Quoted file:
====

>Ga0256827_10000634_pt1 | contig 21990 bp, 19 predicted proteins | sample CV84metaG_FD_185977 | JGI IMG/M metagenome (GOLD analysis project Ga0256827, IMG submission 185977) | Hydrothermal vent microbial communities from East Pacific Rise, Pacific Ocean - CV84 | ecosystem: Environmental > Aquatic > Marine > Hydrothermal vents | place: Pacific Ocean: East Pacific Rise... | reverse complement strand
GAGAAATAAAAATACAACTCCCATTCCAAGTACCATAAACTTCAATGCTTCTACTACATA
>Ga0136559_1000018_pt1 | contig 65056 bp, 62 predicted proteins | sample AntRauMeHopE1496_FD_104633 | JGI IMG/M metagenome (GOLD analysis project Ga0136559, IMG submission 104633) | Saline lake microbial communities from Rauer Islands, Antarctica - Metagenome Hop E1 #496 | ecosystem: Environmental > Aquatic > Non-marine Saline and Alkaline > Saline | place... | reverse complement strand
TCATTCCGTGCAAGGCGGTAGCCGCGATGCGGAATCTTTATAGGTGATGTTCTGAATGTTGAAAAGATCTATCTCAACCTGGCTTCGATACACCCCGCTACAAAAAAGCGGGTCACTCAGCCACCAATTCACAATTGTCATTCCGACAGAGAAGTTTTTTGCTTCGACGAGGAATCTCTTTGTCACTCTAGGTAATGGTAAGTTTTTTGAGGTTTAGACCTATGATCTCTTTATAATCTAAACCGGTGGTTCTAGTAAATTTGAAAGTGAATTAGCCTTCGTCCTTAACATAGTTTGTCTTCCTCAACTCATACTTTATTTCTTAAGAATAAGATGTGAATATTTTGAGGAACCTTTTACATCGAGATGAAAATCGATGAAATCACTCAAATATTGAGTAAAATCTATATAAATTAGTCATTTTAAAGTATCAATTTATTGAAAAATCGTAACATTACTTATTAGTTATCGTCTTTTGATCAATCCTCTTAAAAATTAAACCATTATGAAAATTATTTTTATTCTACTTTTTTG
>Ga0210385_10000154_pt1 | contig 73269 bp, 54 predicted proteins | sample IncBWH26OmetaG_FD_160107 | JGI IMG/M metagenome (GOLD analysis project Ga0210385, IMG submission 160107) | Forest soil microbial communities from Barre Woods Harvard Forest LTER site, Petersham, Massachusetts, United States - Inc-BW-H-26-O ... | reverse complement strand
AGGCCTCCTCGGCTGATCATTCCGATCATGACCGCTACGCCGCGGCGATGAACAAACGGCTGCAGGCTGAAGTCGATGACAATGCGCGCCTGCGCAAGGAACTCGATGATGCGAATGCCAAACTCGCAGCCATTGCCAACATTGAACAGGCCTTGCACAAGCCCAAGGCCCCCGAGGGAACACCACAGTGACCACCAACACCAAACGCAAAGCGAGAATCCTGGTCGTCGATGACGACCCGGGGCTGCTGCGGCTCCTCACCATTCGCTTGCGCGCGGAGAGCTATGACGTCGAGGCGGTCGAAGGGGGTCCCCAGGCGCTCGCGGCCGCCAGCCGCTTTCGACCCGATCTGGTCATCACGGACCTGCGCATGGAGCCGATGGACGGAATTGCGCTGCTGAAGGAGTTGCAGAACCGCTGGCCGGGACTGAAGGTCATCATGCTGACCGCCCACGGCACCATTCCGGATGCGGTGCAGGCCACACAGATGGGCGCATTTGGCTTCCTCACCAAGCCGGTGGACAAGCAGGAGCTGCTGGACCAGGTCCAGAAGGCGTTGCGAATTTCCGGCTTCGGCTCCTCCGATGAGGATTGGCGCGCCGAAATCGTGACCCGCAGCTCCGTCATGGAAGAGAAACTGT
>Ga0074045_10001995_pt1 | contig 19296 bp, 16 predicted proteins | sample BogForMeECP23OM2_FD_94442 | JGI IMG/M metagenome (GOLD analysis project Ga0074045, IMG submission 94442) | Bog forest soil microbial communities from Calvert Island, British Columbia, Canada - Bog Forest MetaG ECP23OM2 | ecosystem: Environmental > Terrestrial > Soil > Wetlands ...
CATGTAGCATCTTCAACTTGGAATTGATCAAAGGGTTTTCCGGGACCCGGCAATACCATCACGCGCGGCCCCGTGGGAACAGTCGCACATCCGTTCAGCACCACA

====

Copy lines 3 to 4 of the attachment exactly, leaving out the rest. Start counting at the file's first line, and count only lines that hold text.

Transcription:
>Ga0136559_1000018_pt1 | contig 65056 bp, 62 predicted proteins | sample AntRauMeHopE1496_FD_104633 | JGI IMG/M metagenome (GOLD analysis project Ga0136559, IMG submission 104633) | Saline lake microbial communities from Rauer Islands, Antarctica - Metagenome Hop E1 #496 | ecosystem: Environmental > Aquatic > Non-marine Saline and Alkaline > Saline | place... | reverse complement strand
TCATTCCGTGCAAGGCGGTAGCCGCGATGCGGAATCTTTATAGGTGATGTTCTGAATGTTGAAAAGATCTATCTCAACCTGGCTTCGATACACCCCGCTACAAAAAAGCGGGTCACTCAGCCACCAATTCACAATTGTCATTCCGACAGAGAAGTTTTTTGCTTCGACGAGGAATCTCTTTGTCACTCTAGGTAATGGTAAGTTTTTTGAGGTTTAGACCTATGATCTCTTTATAATCTAAACCGGTGGTTCTAGTAAATTTGAAAGTGAATTAGCCTTCGTCCTTAACATAGTTTGTCTTCCTCAACTCATACTTTATTTCTTAAGAATAAGATGTGAATATTTTGAGGAACCTTTTACATCGAGATGAAAATCGATGAAATCACTCAAATATTGAGTAAAATCTATATAAATTAGTCATTTTAAAGTATCAATTTATTGAAAAATCGTAACATTACTTATTAGTTATCGTCTTTTGATCAATCCTCTTAAAAATTAAACCATTATGAAAATTATTTTTATTCTACTTTTTTG